'Sexting' may be just a normal part of dating for Internet generation

July 24, 2012 by Laura Bailey, University of Michigan

(Medical Xpress) -- For young adults today who were weaned on iPods and the Internet, the practice of "sexting," or sending sexually explicit photos or messages through phones, may be just another normal, healthy component of modern dating.

University of Michigan researchers looked at the sexting behavior of 3,447 men and women ages 18-24 and found that while sexting is very common, sexting isn't associated with sexually or with psychological problems.

The findings contradict the of sexting, which is often portrayed in the media and elsewhere as unsavory, deviant or even , said Jose Bauermeister, an assistant professor at the U-M School of Public Health and co-principal investigator of the study.

However, most of those negative stories involve sexting among pre-teens and teenagers, and the U-M study group was considerably older, said study co-author Debbie Gordon-Messer.

"For younger age groups, legality is an issue," Gordon-Messer said. "They are also in a very different place in their ."

This is the first known study to connect sexting with a behavioral outcome, Bauermeister said. Previous studies on sexting focus on demographic; in other words, who is doing the sexting, not how sexting impacts the health of the participants.

The researchers found that nearly half of the study respondents participated in sexting. Most people who reported receiving "sexts" also reported sending them, which suggests that sexting is reciprocal and likely happens between .

The researchers asked about the number of sexual partners with whom they have had unprotected sex. The participants who "sexted" did not report riskier sexual behavior than those who didn't. Nor did they report more depression, anxiety or low self-esteem, Bauermeister said.

In the larger picture, the sexting research is a very important piece of understanding how technology impacts sexuality and health, Bauermeister said.

"We have to keep paying attention to how technology influences our lives, including our sexuality and our sexual behavior," he said.

The study, "Sexting Among Young Adults" was produced jointly by the Sexuality and Health Lab, which Bauermeister directs, and the Prevention Research Center of Michigan, led by Marc Zimmerman, co-principal investigator on the study and a professor of public health and psychology. The U-M School of Public Health houses both centers. Alison Grodzinski of the Prevention Research Center of Michigan is also a co-author.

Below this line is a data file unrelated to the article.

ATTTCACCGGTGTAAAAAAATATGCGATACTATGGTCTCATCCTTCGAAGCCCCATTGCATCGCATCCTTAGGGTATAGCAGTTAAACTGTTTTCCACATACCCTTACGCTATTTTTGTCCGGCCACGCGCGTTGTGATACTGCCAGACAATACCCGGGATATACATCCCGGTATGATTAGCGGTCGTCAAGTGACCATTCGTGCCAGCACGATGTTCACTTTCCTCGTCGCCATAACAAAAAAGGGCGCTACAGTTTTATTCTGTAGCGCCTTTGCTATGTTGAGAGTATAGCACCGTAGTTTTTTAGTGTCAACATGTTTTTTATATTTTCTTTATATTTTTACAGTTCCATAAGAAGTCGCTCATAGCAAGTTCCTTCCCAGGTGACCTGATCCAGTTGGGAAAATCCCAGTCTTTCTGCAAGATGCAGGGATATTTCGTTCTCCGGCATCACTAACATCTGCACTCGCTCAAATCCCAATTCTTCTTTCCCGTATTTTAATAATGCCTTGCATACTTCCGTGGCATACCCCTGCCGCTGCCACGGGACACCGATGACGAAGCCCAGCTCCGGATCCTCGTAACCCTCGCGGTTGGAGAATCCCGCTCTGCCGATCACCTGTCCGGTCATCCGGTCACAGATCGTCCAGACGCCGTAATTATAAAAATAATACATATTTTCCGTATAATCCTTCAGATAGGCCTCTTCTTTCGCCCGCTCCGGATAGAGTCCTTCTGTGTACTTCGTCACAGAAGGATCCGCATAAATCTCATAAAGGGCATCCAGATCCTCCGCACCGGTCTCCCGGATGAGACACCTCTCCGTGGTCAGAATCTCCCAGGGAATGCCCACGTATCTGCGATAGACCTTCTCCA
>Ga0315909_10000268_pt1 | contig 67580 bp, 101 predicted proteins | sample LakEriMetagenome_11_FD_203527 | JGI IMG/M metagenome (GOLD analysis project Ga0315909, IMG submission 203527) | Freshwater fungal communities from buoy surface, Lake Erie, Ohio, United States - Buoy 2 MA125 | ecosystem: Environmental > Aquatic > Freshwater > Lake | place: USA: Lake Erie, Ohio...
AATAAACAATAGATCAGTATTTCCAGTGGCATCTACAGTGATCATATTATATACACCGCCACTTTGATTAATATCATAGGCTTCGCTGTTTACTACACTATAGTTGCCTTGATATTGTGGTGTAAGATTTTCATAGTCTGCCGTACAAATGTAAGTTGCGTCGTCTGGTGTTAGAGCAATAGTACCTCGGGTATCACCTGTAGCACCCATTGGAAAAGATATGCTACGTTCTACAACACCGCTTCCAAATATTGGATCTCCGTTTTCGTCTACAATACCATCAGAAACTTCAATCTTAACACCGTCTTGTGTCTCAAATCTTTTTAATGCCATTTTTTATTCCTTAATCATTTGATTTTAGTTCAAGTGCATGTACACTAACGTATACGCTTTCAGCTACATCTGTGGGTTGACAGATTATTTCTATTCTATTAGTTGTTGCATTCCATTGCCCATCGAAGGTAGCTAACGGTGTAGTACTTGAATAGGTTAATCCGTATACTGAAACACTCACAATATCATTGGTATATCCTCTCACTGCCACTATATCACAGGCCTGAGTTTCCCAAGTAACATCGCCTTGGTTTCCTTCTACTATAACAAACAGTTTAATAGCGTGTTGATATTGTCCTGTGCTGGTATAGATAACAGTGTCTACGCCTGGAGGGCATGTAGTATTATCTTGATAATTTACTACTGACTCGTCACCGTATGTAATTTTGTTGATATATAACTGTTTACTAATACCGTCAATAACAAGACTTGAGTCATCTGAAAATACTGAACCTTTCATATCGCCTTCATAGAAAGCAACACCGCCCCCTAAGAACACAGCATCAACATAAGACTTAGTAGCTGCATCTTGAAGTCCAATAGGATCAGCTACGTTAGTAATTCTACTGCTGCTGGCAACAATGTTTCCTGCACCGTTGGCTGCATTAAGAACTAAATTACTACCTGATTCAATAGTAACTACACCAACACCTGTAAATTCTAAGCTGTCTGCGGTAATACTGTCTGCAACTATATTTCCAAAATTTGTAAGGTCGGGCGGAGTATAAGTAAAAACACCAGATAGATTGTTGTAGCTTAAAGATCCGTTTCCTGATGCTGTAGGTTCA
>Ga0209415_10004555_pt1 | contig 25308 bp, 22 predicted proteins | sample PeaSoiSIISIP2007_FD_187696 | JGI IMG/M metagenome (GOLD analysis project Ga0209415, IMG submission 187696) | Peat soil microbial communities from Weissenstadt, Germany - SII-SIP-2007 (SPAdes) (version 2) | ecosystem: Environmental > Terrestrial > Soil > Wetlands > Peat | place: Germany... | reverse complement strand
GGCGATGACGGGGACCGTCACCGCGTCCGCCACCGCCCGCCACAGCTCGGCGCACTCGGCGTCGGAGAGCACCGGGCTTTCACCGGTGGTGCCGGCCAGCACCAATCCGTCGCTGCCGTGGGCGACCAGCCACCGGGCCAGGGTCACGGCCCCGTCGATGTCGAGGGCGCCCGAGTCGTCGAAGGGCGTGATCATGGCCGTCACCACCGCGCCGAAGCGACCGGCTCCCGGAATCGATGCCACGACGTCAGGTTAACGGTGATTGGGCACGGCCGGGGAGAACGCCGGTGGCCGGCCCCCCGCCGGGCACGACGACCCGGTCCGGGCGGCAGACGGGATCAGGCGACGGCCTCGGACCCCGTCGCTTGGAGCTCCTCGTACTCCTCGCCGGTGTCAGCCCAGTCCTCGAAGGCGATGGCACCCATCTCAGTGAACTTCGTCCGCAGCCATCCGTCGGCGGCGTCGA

The paper will appear in an upcoming edition of the Journal of Adolescent Health.

Explore further: Sending sexually explicit photos by cell phone -- more common among teens than you might think

Related Stories

Sending sexually explicit photos by cell phone -- more common among teens than you might think

June 13, 2012
A significant number of teenagers are sending and receiving sexually explicit cell phone photos, often with little, if any, awareness of the possible psychological, interpersonal, and sometimes legal consequences of doing ...

Let your fingers do the talking: Sexting and infidelity in cyberspace

June 20, 2011
Although sex and infidelity are now only a keyboard away, at the end of the day, there is no substitute for physical, face-to-face contact in our sexual relationships. That's according to a new study by Diane Kholos Wysocki, ...

Nearly 30 percent of teens involved in sexting despite being 'bothered' by requests: study

July 2, 2012
Teens are sexting -- and at higher rates than previously reported. In the first study of the public health impact of teen sexting, researchers found that close to 30 percent are engaging in the practice of sending nude pictures ...

Concerns about teen sexting overblown, according to new research

December 5, 2011
Two new studies from the University of New Hampshire Crimes against Children Research Center suggest that concerns about teen sexting may be overblown. One study found the percentage of youth who send nude pictures of themselves ...

Recommended for you

Wine is good for you—to a point

January 18, 2018
The Mediterranean diet has become synonymous with healthy eating, but there's one thing in it that stands out: It's cool to drink wine.

Sleep better, lose weight?

January 17, 2018
(HealthDay)—Sleeplessness could cost you when it's time to stand on your bathroom scale, a new British study suggests.

Who uses phone apps to track sleep habits? Mostly the healthy and wealthy in US

January 16, 2018
The profile of most Americans who use popular mobile phone apps that track sleep habits is that they are relatively affluent, claim to eat well, and say they are in good health, even if some of them tend to smoke.

Improvements in mortality rates are slowed by rise in obesity in the United States

January 15, 2018
With countless medical advances and efforts to curb smoking, one might expect that life expectancy in the United States would improve. Yet according to recent studies, there's been a reduction in the rate of improvement in ...

Teens likely to crave junk food after watching TV ads

January 15, 2018
Teenagers who watch more than three hours of commercial TV a day are more likely to eat hundreds of extra junk food snacks, according to a report by Cancer Research UK.

Can muesli help against arthritis?

January 15, 2018
It is well known that healthy eating increases a general sense of wellbeing. Researchers at Friedrich-Alexander-Universität Erlangen-Nürnberg (FAU) have now discovered that a fibre-rich diet can have a positive influence ...

0 comments

Please sign in to add a comment. Registration is free, and takes less than a minute. Read more

Click here to reset your password.
Sign in to get notified via email when new comments are made.